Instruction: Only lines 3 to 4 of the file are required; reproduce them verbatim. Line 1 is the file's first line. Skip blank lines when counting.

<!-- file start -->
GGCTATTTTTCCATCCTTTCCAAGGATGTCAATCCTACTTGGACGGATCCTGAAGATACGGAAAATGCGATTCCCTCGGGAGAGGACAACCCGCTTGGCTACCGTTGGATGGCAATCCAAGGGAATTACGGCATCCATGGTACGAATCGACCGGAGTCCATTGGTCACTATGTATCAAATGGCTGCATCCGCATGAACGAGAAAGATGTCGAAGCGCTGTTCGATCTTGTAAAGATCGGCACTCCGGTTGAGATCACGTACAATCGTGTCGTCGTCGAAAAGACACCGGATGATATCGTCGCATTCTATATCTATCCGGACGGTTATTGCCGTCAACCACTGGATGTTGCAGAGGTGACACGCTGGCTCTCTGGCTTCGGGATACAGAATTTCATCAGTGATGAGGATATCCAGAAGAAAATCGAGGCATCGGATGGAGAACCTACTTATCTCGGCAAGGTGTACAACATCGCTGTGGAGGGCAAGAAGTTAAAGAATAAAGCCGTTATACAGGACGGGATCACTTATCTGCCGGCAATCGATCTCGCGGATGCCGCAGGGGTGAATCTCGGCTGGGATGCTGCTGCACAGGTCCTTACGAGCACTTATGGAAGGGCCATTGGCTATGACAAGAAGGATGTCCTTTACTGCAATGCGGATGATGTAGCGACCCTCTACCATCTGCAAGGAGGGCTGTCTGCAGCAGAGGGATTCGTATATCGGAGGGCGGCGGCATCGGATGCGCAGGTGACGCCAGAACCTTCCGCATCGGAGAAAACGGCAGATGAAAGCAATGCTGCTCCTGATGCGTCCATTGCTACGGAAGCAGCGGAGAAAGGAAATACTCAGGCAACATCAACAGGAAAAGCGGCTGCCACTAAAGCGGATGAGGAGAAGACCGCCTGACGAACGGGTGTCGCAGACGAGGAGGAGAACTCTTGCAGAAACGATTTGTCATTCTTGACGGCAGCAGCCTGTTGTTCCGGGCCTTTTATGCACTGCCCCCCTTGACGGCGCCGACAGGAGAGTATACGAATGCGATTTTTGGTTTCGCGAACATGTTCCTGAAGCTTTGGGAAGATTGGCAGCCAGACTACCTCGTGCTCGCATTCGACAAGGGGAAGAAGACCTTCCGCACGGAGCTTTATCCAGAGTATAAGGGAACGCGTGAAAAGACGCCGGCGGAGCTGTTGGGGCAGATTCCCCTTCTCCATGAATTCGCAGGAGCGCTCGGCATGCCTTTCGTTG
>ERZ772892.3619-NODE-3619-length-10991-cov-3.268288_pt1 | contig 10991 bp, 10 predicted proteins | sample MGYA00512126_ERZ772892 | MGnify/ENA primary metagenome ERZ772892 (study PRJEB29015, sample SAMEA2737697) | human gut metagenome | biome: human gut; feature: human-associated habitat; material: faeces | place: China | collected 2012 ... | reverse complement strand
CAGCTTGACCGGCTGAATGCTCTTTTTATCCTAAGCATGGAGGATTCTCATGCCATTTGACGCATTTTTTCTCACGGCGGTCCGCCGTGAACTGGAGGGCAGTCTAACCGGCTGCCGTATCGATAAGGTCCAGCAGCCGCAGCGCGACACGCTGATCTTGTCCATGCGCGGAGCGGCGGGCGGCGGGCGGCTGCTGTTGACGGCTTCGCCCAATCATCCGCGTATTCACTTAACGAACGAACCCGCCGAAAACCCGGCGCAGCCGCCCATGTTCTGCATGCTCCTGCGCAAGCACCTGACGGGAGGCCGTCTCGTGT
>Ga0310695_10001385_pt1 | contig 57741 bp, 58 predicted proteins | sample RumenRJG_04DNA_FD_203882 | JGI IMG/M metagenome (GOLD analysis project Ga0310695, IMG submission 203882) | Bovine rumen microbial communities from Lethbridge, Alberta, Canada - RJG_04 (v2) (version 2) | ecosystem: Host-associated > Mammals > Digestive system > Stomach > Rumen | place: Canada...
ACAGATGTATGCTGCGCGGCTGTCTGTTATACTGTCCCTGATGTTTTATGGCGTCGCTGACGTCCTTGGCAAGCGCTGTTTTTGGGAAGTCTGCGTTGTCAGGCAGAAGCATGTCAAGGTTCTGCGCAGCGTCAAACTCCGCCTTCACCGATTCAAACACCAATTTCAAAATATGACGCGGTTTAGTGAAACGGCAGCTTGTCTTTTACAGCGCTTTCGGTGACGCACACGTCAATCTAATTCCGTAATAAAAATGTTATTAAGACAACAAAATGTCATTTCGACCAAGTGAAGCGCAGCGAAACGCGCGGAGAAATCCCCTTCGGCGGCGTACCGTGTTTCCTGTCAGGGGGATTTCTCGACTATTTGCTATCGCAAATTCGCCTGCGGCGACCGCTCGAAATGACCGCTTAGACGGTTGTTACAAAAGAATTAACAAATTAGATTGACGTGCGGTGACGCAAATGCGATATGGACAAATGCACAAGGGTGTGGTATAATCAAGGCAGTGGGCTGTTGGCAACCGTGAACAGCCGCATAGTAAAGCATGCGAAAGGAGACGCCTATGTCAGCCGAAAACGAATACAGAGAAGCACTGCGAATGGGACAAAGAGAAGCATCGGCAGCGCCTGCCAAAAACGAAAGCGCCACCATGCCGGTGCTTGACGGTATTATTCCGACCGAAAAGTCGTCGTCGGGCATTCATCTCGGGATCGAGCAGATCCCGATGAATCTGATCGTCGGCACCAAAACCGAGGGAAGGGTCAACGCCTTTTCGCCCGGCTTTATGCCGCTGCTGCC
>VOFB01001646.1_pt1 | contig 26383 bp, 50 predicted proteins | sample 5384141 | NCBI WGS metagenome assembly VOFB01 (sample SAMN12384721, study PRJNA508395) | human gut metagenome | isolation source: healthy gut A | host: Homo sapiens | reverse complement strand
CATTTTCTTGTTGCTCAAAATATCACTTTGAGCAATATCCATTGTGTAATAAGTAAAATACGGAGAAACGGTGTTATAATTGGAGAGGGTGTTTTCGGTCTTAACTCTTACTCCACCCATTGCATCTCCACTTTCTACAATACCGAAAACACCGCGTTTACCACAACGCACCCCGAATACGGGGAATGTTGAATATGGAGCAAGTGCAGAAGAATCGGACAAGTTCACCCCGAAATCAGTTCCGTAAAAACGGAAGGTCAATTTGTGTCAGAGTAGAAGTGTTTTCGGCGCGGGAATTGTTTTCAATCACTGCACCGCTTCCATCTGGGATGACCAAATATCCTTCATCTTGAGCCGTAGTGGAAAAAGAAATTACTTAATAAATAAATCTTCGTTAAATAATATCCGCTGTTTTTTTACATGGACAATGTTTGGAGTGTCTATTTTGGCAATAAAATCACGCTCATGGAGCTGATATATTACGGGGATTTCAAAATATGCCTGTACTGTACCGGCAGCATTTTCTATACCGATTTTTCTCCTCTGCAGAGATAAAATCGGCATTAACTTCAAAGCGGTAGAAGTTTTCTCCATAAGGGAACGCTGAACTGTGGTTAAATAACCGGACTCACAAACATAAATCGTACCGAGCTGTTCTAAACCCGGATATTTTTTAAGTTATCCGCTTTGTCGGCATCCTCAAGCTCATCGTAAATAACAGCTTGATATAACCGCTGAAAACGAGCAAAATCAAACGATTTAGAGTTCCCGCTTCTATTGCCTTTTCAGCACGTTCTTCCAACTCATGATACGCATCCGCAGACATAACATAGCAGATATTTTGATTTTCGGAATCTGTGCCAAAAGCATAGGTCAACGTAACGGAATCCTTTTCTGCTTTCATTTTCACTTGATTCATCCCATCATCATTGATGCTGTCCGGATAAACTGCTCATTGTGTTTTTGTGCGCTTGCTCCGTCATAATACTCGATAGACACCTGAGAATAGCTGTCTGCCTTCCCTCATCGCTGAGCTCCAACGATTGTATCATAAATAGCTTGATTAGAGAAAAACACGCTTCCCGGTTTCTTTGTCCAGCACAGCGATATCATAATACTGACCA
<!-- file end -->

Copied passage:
CAGCTTGACCGGCTGAATGCTCTTTTTATCCTAAGCATGGAGGATTCTCATGCCATTTGACGCATTTTTTCTCACGGCGGTCCGCCGTGAACTGGAGGGCAGTCTAACCGGCTGCCGTATCGATAAGGTCCAGCAGCCGCAGCGCGACACGCTGATCTTGTCCATGCGCGGAGCGGCGGGCGGCGGGCGGCTGCTGTTGACGGCTTCGCCCAATCATCCGCGTATTCACTTAACGAACGAACCCGCCGAAAACCCGGCGCAGCCGCCCATGTTCTGCATGCTCCTGCGCAAGCACCTGACGGGAGGCCGTCTCGTGT
>Ga0310695_10001385_pt1 | contig 57741 bp, 58 predicted proteins | sample RumenRJG_04DNA_FD_203882 | JGI IMG/M metagenome (GOLD analysis project Ga0310695, IMG submission 203882) | Bovine rumen microbial communities from Lethbridge, Alberta, Canada - RJG_04 (v2) (version 2) | ecosystem: Host-associated > Mammals > Digestive system > Stomach > Rumen | place: Canada...